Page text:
Neither has Vidya’s experience in obtaining affiliation for Shriram School been positive. Her school has been given only conditional recognition, depending on their grounding an overhead high tension wire - which they will - and fencing the school off completely to eliminate the shortcut for the villagers, which they are talking to the community about. “The community is involved in the school and keeping them out of school grounds could alienate them," is her simple but persuasive argument.

Uma is raising funds for those students who are capable of taking the international examination. “The cost per student is nearly Rs.30,000. We have to identify those who will be successful and start coaching them over the next two years," she hopes.

The TN state government has also gone slow in giving the No Objection Certificate necessary for schools to affiliate with the CBSE. Alternative schools would prefer that their children take up the CBSE examination for Class X. CBSE is the popular choice because the board was recently upgraded with the amended NCERT textbooks. “All boards have the requisite standards, the rest of course lie in the teaching. The NCERT textbooks use language that is more accessible to the first generation learners,’’ say educationists.

What was framed to ensure children’s interest, the Tamilnadu Recognised Private Schools Regulation Act, is now curbing NGOs from running child-centric schools. “The NGO-run schools are often funded by donations alone; the state government does not aid them in any way. The criterion for affiliation then becomes unmeetable. Instead of concrete buildings we use environment-friendly technologies. Our toilets may not be tiled, but are clean and adequate. Some government schools do not even provide for toilets for children. We prefer land for agriculture, organic farming and rain water harvesting than adding to built up area. But the government does not look at these as safe options,” they say.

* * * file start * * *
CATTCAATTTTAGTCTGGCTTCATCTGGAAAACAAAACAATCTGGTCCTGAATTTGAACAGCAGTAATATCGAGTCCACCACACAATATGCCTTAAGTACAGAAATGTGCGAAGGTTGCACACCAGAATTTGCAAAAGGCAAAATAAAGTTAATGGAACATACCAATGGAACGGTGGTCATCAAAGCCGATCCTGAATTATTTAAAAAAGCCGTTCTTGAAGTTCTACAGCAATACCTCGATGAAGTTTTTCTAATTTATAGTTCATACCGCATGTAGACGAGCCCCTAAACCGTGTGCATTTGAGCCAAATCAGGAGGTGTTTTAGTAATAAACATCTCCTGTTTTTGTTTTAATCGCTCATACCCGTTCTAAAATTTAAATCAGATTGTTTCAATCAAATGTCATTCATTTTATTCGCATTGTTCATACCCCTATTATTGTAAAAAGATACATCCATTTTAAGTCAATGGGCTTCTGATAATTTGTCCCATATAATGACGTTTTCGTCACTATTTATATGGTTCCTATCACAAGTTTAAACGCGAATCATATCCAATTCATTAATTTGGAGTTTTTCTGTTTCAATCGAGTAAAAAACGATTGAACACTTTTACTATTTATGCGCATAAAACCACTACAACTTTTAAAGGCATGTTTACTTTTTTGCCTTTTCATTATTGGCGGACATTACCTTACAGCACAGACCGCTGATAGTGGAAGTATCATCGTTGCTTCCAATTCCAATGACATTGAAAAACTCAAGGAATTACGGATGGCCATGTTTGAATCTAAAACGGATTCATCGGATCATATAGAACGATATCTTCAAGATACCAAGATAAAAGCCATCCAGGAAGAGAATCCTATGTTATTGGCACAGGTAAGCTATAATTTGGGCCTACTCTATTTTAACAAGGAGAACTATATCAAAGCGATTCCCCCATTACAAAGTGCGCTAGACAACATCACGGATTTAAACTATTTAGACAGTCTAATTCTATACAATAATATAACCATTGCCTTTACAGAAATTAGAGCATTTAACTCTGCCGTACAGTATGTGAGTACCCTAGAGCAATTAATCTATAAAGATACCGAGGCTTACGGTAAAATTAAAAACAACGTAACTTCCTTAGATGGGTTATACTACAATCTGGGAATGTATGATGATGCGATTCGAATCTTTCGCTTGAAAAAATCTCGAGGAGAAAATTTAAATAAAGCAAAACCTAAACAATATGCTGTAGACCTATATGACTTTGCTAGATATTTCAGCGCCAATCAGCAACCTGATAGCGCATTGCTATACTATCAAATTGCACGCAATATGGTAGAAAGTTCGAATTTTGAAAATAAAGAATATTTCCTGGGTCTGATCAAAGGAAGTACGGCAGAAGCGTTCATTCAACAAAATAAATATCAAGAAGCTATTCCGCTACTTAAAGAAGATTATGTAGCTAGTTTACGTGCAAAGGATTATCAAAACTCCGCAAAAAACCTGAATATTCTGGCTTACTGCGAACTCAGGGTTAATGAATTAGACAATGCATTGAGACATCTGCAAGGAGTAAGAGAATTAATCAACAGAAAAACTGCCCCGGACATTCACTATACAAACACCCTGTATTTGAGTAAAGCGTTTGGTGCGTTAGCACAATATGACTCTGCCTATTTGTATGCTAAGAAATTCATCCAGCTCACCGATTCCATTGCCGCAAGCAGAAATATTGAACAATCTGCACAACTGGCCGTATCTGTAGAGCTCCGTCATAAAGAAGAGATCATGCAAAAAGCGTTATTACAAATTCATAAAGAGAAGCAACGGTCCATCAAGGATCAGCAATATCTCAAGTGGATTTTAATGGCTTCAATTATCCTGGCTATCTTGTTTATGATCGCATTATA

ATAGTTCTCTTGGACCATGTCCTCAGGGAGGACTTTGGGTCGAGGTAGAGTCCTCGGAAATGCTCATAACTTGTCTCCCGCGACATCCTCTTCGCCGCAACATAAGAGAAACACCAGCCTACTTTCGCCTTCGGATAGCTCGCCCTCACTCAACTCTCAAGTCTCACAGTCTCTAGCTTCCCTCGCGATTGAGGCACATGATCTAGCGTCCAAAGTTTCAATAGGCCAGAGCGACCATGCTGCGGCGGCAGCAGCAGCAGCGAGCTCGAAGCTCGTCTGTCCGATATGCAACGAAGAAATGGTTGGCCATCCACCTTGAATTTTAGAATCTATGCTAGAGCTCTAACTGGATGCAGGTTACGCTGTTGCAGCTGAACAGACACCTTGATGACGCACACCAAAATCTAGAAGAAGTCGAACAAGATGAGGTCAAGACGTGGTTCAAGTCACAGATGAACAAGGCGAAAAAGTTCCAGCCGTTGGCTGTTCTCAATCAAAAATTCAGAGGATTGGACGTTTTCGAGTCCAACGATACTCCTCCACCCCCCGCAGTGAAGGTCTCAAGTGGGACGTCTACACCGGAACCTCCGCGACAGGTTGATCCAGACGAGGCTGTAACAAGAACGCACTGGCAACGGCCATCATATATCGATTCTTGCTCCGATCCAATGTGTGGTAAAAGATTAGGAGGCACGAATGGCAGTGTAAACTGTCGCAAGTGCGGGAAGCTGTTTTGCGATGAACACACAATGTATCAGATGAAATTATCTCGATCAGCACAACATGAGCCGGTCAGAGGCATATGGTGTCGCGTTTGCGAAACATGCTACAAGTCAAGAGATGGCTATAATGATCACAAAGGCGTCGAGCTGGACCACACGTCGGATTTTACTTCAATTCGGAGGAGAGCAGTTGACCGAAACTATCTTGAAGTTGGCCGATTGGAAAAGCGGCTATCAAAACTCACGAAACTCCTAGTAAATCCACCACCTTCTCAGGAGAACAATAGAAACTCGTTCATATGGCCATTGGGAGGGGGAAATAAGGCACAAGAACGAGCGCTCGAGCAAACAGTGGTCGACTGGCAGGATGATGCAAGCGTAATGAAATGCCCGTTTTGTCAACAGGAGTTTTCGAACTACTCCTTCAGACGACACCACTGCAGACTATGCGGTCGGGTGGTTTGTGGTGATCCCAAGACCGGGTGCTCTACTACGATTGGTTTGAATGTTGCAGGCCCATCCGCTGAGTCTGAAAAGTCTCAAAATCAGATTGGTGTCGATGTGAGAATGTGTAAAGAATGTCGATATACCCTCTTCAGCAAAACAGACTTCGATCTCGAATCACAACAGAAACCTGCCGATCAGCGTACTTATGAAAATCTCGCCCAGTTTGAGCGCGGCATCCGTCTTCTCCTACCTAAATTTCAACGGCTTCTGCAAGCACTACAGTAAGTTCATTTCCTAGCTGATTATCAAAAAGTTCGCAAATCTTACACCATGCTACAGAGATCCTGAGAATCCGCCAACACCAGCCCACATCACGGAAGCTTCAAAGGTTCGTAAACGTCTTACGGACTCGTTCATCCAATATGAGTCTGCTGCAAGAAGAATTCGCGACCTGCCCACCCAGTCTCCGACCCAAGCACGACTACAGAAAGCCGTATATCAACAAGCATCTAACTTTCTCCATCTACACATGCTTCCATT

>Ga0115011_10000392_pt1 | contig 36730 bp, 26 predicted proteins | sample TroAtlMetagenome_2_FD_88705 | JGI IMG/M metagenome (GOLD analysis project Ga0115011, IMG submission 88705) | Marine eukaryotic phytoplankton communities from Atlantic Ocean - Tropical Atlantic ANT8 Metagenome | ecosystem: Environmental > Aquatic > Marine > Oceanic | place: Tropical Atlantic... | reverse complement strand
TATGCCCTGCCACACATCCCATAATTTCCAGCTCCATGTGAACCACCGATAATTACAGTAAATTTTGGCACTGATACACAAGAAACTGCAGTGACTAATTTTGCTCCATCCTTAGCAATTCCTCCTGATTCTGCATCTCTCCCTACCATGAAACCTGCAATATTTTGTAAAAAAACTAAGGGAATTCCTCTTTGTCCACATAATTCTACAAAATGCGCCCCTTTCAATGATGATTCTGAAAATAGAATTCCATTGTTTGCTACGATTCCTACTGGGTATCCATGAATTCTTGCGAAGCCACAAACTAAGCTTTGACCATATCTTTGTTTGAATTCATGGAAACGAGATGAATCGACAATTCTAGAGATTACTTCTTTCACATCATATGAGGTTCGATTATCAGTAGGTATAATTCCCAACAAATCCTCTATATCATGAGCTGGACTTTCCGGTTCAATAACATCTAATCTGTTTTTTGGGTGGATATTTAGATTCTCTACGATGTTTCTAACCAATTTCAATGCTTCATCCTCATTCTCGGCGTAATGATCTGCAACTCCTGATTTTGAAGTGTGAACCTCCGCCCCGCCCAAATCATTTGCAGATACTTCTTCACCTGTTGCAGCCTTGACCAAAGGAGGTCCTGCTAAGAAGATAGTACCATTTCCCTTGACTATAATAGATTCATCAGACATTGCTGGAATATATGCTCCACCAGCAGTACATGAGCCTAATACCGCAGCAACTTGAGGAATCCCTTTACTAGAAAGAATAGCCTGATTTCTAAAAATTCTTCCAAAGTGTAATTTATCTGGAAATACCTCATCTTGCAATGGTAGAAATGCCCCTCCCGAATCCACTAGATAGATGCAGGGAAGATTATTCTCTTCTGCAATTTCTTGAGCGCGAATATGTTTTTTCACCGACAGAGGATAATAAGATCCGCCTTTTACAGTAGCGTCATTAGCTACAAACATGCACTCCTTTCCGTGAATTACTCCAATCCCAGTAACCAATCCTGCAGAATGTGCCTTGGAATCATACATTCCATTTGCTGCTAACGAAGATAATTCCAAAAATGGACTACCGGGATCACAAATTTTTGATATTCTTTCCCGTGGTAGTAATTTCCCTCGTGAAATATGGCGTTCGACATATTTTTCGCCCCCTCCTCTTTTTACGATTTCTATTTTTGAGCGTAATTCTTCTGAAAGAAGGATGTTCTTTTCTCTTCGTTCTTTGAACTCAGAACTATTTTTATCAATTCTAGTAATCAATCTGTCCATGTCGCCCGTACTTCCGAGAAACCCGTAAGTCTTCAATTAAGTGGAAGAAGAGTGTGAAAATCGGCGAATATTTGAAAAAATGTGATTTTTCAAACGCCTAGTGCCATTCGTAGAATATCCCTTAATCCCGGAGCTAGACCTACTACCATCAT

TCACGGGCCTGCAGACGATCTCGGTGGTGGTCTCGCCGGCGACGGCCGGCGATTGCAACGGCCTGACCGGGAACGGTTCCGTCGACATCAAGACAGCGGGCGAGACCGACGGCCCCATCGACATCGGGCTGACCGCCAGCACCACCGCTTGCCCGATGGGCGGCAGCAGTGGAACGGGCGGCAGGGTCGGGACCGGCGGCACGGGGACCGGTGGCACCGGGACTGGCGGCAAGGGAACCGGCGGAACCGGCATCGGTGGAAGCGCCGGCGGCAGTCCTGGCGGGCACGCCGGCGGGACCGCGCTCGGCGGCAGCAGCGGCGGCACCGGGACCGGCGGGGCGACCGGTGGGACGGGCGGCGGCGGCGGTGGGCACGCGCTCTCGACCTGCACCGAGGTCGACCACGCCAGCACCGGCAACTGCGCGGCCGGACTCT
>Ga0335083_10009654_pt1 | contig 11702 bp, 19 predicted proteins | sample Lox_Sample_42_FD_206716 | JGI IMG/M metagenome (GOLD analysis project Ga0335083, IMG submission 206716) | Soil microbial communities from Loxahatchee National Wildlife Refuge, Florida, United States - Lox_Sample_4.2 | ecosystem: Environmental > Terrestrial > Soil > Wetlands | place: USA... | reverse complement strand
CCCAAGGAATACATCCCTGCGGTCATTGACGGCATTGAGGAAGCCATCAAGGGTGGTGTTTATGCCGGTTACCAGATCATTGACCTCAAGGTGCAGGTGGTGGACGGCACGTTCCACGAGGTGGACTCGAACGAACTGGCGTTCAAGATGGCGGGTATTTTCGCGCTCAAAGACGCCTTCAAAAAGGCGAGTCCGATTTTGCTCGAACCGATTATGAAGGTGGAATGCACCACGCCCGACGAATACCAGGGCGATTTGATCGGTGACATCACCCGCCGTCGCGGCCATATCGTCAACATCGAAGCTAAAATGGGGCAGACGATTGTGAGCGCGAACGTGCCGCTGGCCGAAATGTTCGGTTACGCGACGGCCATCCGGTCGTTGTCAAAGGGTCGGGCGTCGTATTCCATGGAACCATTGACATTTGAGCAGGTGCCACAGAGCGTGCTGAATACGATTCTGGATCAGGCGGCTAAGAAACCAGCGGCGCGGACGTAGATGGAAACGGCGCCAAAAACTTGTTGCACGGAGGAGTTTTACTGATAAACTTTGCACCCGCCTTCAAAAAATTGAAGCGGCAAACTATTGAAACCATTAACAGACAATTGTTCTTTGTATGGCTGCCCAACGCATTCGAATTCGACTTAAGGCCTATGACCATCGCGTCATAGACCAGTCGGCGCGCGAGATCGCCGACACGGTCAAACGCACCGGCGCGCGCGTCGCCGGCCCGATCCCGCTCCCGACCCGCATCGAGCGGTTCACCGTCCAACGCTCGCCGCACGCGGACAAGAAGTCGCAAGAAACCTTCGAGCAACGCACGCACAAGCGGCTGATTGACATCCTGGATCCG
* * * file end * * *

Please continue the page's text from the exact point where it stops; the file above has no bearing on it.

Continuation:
Response to the charges

School Education Department officials (who spoke under condition that they not be named) concede that the Act framed in the 1970s is in need of relook. “Justice K Sampath committee, which was appointed to investigate the fire accident in a Kumbakonam school (in which 92 students perished in 2004), has recommended that the provisions of the Act be strictly adhered to, to ensure children’s safety. But the government is aware that in certain conditions, it is not a possibility.

The School Education Department has now appointed another committee headed by a retired Director of Sarva Siksha Abhiyan, M P Vijayakumar, to look into the needs for rationalising the provisions of the Act viz the needs of NGOs in running schools for deprived communities. The recommendations will be submitted after the general elections,’’ sources said. However, they would like the accent on safety both in classroom processes and physical infrastructures to continue.